Being elderly looks like death sentence in Nigeria – Don

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Inauguration of the First Best Domiciliary Home Care World in Awka. (NAN)

Awka.

Prof. Kanayo Ofodile, a clinical psychologist, says old age looks like a death sentence in Nigeria, as children abandon their aged parents without care and compassion.

Ofodile made the assertion on Saturday in Awka, at the inauguration of the First Best Domiciliary Home Care World, a non-governmental organisation which cares for aged persons.

He said: “I reside in civilized countries, U.S., to be precise, and we see and learn how they care so much about old people. The aged are vulnerable and cannot cater for themselves anymore.

“But it is a sad situation in our country. It looks like old age is a death sentence in our society. Children abandon their aged parents and relatives without care.

“Many aged persons are homeless, abandoned, lonely, unhealthy and unkempt, hence, the establishment of this organisation. There is the need to start prioritizing care for the elderly.

“We will be going round the state to pick up and cater for abandoned aged persons and our trained social officers will be going to give home care to those who crave for such services.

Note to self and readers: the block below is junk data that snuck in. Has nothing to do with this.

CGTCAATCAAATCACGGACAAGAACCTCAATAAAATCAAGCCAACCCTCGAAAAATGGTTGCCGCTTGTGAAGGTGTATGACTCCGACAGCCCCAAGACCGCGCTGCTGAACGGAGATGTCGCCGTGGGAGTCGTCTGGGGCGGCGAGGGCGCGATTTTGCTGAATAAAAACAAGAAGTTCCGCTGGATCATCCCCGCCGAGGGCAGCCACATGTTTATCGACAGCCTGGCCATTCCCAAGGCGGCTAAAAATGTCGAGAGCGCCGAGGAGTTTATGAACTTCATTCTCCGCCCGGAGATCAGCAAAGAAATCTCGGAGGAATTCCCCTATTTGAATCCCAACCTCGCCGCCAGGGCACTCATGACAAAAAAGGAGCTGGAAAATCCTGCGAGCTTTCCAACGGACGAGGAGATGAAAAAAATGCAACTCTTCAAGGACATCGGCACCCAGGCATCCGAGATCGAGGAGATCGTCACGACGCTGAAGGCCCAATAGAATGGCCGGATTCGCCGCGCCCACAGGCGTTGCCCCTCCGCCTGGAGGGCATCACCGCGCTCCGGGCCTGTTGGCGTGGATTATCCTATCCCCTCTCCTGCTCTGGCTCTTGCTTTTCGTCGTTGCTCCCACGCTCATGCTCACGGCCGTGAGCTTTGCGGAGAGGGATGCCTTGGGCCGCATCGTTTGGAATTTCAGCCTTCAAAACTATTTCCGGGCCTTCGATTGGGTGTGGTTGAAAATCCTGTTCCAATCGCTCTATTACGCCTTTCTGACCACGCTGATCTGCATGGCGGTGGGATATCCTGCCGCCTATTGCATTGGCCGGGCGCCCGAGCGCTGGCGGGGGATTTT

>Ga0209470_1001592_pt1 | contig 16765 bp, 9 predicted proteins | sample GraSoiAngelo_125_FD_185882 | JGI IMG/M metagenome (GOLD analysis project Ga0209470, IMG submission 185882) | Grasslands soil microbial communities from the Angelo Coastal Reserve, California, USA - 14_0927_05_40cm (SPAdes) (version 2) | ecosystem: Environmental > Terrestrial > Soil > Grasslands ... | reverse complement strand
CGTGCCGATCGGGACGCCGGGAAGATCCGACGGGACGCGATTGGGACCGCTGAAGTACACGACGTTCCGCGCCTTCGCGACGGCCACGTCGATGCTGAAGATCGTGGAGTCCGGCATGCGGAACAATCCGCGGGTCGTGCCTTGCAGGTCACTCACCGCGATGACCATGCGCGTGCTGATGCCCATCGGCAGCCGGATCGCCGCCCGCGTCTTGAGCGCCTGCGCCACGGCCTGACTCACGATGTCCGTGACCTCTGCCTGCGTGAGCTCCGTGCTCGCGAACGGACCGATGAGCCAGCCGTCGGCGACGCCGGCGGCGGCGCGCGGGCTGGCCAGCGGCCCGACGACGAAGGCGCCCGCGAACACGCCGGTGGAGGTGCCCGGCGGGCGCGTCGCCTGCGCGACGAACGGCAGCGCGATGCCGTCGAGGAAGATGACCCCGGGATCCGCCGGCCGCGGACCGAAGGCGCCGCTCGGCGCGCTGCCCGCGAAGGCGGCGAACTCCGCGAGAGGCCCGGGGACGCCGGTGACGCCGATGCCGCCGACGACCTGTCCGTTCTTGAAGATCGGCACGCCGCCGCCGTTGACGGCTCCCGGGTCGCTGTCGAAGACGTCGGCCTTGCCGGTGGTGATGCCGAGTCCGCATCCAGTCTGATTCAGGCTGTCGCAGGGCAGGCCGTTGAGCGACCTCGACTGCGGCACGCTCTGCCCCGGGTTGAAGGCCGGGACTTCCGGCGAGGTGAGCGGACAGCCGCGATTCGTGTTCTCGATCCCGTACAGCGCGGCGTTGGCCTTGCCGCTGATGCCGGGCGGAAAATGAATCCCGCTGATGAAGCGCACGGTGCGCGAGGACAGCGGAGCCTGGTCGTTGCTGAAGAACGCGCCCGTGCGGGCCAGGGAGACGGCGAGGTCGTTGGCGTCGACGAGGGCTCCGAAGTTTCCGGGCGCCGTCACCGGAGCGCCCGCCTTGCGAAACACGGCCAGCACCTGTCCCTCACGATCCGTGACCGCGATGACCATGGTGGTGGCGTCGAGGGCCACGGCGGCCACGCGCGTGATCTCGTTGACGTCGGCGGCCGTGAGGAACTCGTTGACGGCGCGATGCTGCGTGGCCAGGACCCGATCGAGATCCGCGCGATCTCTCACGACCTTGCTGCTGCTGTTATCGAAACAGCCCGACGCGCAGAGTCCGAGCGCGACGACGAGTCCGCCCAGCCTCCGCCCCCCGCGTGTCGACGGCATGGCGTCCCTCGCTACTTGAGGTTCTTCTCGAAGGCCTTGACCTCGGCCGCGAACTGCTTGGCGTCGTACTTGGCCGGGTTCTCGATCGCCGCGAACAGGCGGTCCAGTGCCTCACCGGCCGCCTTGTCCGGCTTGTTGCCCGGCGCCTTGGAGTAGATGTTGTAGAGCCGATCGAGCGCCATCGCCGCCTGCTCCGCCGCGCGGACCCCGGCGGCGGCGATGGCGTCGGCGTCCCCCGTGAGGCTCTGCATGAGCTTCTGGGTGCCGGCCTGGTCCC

“We will be applying spirituality, clinical formulation and reasoning to improve the lives of the aged. Our society should not abandon the elderly, they are still very relevant.”

Ofodile called for a re-orientation of the younger generation on the need to see the care of the elderly as an obligation.

In his speech, Mr Ikemefuna Nwafor, Chairman of the event, said that the programme was aimed at setting a template on what should happen to the aged segment of the population.

“It is sad that the aged in civilised countries aged gracefully and successfully while their counterparts in Nigeria are aging in abandonment and frustration.

“Old age is a stage of life that we will all get to. It does not take a century to get there. It is just a matter of time. So, we need to plan and prepare to do better in taking care of the elderly in our society,” he said.

Mr Ekene Mbah, Director, Care Services Nigeria, said that over 80 per cent of the elderly in the society lacked good domestic care and spent their old age in pains due to negligence and lack of caregivers.

Mbah said that the organisation would be saddled with a new approach of taking care to the homes of the aged to cater for their needs and improve their lives.

He urged the state government and well-meaning individuals to support the organisation in its mission.

“Owing to the nature of this care-giving services, we appeal for support in the areas of ambulance for emergency and utility vehicles for movement of social officials across the state.

“We also need a mini bus for strolling with aged persons as part of their fun experiences and a piece of land to build a geriatric Home Centre for training of caregivers, for relaxation and home to homeless aged persons.

In his remarks, Igwe Emeka Ilouno of Ifitedunu, said that the elderly needed care and company as loneliness and depression killed them faster.

“This is a laudable project and we promise that our communities will work with you because we want our people to age gracefully, fulfilled and longer,” he said.

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